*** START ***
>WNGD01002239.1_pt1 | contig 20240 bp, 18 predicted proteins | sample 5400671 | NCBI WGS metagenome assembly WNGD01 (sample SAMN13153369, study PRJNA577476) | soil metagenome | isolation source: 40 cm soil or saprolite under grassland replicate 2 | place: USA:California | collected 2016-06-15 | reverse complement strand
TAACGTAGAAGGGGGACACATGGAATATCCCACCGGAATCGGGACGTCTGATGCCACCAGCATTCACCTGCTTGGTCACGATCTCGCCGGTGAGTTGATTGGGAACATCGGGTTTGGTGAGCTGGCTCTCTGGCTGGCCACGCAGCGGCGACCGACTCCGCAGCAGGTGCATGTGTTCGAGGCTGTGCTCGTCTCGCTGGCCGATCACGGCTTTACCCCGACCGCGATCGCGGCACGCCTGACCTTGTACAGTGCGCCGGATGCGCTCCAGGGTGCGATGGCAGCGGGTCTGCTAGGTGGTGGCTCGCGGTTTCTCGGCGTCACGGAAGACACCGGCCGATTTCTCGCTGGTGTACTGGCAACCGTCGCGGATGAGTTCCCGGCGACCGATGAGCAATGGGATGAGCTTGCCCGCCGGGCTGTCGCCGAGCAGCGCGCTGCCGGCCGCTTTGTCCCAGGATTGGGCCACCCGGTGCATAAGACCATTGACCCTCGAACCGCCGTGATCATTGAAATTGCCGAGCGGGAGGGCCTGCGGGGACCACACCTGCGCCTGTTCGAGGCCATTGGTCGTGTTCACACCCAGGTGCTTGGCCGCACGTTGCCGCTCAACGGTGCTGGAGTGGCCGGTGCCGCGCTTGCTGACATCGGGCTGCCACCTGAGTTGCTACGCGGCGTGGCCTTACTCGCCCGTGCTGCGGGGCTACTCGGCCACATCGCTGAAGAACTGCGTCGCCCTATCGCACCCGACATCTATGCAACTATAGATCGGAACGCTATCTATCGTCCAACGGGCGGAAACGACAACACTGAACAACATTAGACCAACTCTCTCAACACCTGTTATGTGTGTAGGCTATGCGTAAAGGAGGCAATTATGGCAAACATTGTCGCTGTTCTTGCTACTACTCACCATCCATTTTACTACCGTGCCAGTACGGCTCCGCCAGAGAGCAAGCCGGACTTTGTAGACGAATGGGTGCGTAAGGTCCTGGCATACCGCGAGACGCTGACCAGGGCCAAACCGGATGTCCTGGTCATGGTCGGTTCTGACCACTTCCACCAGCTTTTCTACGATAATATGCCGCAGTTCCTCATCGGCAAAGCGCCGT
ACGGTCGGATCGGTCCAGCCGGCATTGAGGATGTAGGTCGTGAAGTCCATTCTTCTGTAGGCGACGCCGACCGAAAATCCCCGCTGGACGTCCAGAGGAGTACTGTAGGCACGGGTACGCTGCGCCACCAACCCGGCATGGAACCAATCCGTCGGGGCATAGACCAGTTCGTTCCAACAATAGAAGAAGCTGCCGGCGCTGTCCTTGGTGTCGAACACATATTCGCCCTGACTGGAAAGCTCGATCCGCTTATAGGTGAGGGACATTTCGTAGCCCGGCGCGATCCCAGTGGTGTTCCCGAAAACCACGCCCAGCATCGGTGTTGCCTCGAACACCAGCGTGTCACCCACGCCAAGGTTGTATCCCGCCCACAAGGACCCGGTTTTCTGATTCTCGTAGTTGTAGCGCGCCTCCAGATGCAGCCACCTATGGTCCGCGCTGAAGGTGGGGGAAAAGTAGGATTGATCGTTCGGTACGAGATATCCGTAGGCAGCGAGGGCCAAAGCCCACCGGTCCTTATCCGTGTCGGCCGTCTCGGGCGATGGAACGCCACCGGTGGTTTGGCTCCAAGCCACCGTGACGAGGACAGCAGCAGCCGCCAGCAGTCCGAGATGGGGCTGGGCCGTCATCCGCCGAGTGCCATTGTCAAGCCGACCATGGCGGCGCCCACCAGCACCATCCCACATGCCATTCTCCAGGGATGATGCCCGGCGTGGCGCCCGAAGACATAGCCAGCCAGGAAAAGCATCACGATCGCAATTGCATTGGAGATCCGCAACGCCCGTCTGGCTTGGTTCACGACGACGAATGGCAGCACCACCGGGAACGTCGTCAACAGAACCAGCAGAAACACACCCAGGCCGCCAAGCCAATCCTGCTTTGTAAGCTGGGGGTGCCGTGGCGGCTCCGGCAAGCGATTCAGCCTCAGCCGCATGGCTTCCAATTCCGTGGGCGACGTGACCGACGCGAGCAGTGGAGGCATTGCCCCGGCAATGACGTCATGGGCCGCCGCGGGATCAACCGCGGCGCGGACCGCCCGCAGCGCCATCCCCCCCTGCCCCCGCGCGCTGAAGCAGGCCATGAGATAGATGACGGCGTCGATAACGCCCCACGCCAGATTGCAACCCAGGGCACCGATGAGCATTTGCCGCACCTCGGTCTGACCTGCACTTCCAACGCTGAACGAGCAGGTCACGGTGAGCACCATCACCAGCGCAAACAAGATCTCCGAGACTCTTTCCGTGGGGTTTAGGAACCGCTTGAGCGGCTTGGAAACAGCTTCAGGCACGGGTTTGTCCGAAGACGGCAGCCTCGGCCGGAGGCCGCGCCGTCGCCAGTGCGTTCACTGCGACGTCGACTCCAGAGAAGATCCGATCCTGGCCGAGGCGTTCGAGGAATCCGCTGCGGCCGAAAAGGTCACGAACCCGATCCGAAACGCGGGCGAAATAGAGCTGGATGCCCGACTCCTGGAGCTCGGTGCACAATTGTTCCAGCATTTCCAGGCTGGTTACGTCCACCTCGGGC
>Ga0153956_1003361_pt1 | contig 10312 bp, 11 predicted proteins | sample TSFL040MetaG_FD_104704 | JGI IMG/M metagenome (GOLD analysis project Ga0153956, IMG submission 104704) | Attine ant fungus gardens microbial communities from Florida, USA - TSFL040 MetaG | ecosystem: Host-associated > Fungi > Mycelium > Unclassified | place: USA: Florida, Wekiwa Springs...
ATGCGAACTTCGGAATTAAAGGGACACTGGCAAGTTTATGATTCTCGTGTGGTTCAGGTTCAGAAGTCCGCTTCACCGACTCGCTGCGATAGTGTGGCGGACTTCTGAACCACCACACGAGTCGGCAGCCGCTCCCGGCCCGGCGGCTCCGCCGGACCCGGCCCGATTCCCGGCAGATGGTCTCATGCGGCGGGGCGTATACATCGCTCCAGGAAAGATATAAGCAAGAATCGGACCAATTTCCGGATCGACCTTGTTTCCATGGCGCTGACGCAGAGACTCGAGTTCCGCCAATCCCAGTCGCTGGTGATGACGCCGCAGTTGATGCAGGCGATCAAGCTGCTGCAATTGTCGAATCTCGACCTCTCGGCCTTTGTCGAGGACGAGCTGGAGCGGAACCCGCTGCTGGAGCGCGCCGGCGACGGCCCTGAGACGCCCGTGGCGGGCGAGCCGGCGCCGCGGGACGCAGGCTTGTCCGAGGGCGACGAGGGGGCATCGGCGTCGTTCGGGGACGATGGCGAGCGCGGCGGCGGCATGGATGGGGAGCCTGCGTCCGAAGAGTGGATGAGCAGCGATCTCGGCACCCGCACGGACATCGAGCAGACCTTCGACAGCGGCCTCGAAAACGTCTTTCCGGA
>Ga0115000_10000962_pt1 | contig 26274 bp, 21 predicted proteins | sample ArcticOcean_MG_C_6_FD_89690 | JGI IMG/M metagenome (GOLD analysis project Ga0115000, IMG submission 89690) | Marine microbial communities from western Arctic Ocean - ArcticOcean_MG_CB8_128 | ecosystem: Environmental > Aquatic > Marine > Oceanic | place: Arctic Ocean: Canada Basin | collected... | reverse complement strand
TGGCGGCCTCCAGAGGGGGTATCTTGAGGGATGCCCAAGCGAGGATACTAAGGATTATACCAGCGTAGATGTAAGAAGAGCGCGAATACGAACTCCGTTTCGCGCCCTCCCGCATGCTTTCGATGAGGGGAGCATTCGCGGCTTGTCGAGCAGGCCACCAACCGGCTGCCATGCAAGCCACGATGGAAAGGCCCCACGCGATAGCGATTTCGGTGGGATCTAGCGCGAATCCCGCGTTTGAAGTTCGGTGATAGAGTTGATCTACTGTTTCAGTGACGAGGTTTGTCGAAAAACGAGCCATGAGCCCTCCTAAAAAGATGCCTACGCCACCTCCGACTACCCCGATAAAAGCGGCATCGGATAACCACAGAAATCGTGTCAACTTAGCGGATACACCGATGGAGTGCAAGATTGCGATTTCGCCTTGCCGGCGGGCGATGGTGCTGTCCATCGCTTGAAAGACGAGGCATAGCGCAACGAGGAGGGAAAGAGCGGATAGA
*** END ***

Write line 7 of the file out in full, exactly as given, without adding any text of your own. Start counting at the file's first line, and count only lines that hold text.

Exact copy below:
TGGCGGCCTCCAGAGGGGGTATCTTGAGGGATGCCCAAGCGAGGATACTAAGGATTATACCAGCGTAGATGTAAGAAGAGCGCGAATACGAACTCCGTTTCGCGCCCTCCCGCATGCTTTCGATGAGGGGAGCATTCGCGGCTTGTCGAGCAGGCCACCAACCGGCTGCCATGCAAGCCACGATGGAAAGGCCCCACGCGATAGCGATTTCGGTGGGATCTAGCGCGAATCCCGCGTTTGAAGTTCGGTGATAGAGTTGATCTACTGTTTCAGTGACGAGGTTTGTCGAAAAACGAGCCATGAGCCCTCCTAAAAAGATGCCTACGCCACCTCCGACTACCCCGATAAAAGCGGCATCGGATAACCACAGAAATCGTGTCAACTTAGCGGATACACCGATGGAGTGCAAGATTGCGATTTCGCCTTGCCGGCGGGCGATGGTGCTGTCCATCGCTTGAAAGACGAGGCATAGCGCAACGAGGAGGGAAAGAGCGGATAGA